Stephen represents what a true Christian is supposed to be: one who is full of the Holy Ghost with eyes fixed on the Man in glory. He is one who mirrors that glory in such a way that all who see it will be amazed and filled with wonder. He is one with a steady gaze fixed on Christ, always looking up to Him, fully occupied with a glorified Saviour.
Look at the hopeless condition Stephen found himself in. He was surrounded by religious madness, superstition, prejudice, and jealousy. The angry crowd pressed in on him, wild-eyed and bloodthirsty. Death loomed just ahead of him. What impossible circumstances. But looking up into heaven he beheld his Lord in glory, and suddenly his rejection here on earth meant nothing to him. Now he was above it all, as seeing Him who was invisible.
One glimpse of the Lord's glory one vision of His precious holiness and Stephen could no longer be hurt. The stones, the angry cursing, all was harmless to him now because of the joy set before him. One glimpse of Christ's glory places you above all your circumstances. Keeping your eyes on Christ, consciously reaching out to Him every waking hour, provides peace and serenity as nothing else can.
Stephen caught the rays of the glorified Man in heaven and reflected them to a Christ-rejecting society. He, "with open face beheld as in a glass the glory of the Lord, and was changed into the same image from glory to glory, as by the Lord the Spirit.." (2 Cor. 3:18).
How true that we become what we behold. The proper translation should read, "We all, with open face mirroring the glory, are changed! The idea is that the Christian reflects, like a mirror, the glory on which he gazes continually. It is we who are "in the glass" - a mirror - looking on Christ, the object of our affection and becoming like Him in the process of beholding.
Is it possible to catch such a vision of the glorified Man in heaven that it will place us above all our circumstances and troubles? Stephen proved it possible - so much so that while being above it all, he prayed for those who were killing him. His murderers had to look on a face that truly reflected what Stephen had seen of Christ.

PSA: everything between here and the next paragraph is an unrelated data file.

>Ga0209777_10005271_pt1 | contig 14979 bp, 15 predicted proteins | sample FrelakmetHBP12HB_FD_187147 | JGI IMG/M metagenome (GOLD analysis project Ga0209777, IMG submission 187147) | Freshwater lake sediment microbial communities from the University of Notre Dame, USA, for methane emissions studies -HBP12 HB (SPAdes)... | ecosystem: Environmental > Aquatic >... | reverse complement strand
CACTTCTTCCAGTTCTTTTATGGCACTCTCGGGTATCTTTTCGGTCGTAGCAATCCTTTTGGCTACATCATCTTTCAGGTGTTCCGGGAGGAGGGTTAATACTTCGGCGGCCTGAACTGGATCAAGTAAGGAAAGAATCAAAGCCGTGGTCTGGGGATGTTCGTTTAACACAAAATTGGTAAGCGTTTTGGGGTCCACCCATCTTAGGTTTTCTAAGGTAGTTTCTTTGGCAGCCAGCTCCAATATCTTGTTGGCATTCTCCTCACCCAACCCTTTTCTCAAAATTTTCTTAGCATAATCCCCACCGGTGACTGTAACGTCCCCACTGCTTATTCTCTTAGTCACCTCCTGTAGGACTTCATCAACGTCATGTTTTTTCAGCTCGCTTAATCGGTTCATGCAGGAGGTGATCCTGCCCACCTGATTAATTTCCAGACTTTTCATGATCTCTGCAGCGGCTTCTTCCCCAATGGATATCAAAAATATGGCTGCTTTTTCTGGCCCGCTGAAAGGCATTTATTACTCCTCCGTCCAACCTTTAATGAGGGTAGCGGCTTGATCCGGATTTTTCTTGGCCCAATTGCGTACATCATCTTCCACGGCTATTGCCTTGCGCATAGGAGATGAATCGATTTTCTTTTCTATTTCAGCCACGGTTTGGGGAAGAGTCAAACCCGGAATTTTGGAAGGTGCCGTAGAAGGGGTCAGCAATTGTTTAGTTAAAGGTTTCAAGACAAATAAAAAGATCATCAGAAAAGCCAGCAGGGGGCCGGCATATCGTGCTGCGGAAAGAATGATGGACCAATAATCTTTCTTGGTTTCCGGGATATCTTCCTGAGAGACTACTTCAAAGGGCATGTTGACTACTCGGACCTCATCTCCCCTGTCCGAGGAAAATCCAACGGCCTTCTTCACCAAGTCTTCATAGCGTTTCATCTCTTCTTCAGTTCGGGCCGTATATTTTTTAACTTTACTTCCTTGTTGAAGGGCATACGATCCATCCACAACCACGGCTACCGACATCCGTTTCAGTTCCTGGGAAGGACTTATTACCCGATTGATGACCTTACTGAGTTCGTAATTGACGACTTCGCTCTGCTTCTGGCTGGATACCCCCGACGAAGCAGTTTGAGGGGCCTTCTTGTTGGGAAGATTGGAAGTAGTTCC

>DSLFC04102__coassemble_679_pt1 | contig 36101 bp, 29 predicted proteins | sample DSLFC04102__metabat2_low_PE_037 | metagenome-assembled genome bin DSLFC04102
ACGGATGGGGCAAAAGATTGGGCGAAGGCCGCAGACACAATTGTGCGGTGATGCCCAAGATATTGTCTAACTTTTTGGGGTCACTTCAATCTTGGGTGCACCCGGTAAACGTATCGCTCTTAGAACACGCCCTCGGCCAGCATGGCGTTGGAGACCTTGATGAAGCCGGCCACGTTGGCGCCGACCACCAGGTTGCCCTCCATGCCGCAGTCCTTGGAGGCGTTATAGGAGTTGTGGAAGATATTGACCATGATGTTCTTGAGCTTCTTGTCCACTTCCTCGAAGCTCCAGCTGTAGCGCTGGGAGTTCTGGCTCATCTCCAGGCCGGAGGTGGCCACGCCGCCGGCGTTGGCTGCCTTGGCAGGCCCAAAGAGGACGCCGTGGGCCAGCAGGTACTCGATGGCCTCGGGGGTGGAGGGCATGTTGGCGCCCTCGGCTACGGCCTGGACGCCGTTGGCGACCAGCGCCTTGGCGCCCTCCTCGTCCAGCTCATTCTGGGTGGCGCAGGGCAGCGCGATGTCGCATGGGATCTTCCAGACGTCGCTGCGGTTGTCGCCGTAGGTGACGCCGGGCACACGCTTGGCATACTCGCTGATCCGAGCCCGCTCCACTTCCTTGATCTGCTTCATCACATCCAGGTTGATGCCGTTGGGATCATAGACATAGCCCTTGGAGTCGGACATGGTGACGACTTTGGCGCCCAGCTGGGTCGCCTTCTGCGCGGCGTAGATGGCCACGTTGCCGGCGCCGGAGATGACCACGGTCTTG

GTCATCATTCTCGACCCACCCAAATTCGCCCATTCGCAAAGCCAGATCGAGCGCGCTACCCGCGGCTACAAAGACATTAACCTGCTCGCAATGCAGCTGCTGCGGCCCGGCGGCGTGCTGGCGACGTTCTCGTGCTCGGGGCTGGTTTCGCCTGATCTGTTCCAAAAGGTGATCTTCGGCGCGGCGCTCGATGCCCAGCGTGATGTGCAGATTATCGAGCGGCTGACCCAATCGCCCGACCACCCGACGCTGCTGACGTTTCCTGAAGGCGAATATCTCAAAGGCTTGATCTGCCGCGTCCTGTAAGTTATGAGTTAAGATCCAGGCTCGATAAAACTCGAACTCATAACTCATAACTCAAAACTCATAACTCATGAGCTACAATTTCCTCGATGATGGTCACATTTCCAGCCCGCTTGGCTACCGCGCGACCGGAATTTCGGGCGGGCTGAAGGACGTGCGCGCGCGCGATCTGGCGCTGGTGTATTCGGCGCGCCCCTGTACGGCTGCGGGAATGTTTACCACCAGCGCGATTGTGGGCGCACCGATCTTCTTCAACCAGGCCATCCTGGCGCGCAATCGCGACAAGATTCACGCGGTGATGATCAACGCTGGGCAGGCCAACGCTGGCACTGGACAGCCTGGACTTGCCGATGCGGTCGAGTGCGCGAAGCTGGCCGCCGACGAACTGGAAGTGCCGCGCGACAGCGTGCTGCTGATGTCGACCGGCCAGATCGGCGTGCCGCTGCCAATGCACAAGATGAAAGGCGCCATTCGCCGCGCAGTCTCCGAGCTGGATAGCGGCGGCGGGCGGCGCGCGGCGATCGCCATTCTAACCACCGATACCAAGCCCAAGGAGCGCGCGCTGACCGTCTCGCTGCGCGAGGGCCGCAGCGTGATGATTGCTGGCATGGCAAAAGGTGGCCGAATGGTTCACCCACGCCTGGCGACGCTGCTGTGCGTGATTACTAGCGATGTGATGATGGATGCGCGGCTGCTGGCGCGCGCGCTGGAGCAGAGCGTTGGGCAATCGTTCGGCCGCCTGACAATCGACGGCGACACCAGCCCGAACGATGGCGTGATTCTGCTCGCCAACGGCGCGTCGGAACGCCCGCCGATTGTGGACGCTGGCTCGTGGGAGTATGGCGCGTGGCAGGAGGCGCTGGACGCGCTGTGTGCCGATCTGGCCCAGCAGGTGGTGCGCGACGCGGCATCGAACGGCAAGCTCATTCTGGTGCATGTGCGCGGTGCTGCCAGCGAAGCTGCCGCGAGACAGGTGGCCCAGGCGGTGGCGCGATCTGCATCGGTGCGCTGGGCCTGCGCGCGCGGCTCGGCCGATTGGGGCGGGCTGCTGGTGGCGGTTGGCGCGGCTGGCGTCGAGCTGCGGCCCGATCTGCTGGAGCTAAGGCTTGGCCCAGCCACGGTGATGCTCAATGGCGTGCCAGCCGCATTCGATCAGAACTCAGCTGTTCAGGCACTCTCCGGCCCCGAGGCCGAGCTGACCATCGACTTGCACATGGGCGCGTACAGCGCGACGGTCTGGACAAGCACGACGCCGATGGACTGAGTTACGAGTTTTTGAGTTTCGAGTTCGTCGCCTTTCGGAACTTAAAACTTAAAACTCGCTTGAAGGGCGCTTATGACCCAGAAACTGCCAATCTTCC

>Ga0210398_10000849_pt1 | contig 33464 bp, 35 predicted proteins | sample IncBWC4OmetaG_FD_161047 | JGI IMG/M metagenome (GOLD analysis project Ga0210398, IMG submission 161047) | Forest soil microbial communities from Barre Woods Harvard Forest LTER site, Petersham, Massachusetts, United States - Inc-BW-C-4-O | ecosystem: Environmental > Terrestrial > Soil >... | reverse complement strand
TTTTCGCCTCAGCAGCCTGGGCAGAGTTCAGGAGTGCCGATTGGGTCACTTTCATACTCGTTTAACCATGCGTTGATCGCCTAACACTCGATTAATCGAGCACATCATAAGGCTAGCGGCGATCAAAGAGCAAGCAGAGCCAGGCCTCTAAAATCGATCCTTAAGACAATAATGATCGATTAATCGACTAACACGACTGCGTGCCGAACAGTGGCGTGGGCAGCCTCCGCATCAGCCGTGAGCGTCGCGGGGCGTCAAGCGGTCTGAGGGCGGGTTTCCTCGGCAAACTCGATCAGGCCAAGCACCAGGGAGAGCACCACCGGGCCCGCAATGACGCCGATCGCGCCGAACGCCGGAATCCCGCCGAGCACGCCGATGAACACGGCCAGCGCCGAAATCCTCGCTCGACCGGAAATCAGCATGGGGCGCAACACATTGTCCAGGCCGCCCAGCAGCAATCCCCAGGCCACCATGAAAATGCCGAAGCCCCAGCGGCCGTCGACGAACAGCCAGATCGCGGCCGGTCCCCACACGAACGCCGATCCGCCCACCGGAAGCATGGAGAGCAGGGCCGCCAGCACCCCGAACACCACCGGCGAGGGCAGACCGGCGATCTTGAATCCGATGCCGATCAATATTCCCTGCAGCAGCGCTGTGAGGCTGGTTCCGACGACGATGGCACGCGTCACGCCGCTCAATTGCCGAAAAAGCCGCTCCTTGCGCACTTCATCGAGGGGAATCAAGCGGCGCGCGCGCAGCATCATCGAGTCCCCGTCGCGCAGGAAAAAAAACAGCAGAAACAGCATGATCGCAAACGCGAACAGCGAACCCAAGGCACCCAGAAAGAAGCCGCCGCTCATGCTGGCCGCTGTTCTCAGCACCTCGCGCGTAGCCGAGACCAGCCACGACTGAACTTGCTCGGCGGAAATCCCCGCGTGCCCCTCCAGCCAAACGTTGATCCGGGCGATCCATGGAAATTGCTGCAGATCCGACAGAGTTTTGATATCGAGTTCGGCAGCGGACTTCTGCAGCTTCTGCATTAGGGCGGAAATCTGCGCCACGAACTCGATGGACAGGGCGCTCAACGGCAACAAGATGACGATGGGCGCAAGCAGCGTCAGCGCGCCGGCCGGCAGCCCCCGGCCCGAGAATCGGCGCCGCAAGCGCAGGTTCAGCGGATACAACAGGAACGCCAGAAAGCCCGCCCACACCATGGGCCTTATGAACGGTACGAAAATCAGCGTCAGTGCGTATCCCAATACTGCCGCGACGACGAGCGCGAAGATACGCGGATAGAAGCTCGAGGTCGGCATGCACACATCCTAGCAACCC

We all have the privilege of claiming the fullness of the Holy Spirit and becoming so riveted on Christ that we can live above everything thrown in our pathway by the enemy. The direct result of being totally occupied with Christ is a practical outworking of His nature in us. We are not just to talk about His glory, but we are to reflect it.
There is nothing in our lives worthy of the attention and respect of others. Only in reflecting the life of Christ can we influence the world for Him. Flesh, when reflected to the world, ministers death. Christ reflected through us ministers life.
J.N. Darby wrote, "A Christian is a person upon whose heart the Spirit of God has engraved Christ, just as truly as God wrote and engraved the Law upon the tables of stone; so that the world may read Christ in the man, as an Israelite might read the Law on the stones.
"It is the Holy Ghost taking of the things of Christ, and revealing them to the soul, that is the power of present practical conformity to Christ. I delight in Christ, I feast upon Christ, I love Christ. It is the very model and forming of my soul according to Christ, by the Holy Ghost - this His revelation of Christ. I not only get to love the glory, it is Christ Himself that I love; Christ, that I admire; Christ, that I care for; Christ, whose flesh I eat, and whose blood I drink - what wonder if I am like Christ? The Christian thus becomes the epistle of Christ; he speaks for Christ, confesses Christ, acts for Christ. He does not want to be rich, he has riches in Christ - unsearchable riches. He does not want the pleasures of this world, he has pleasures at God's right hand forevermore.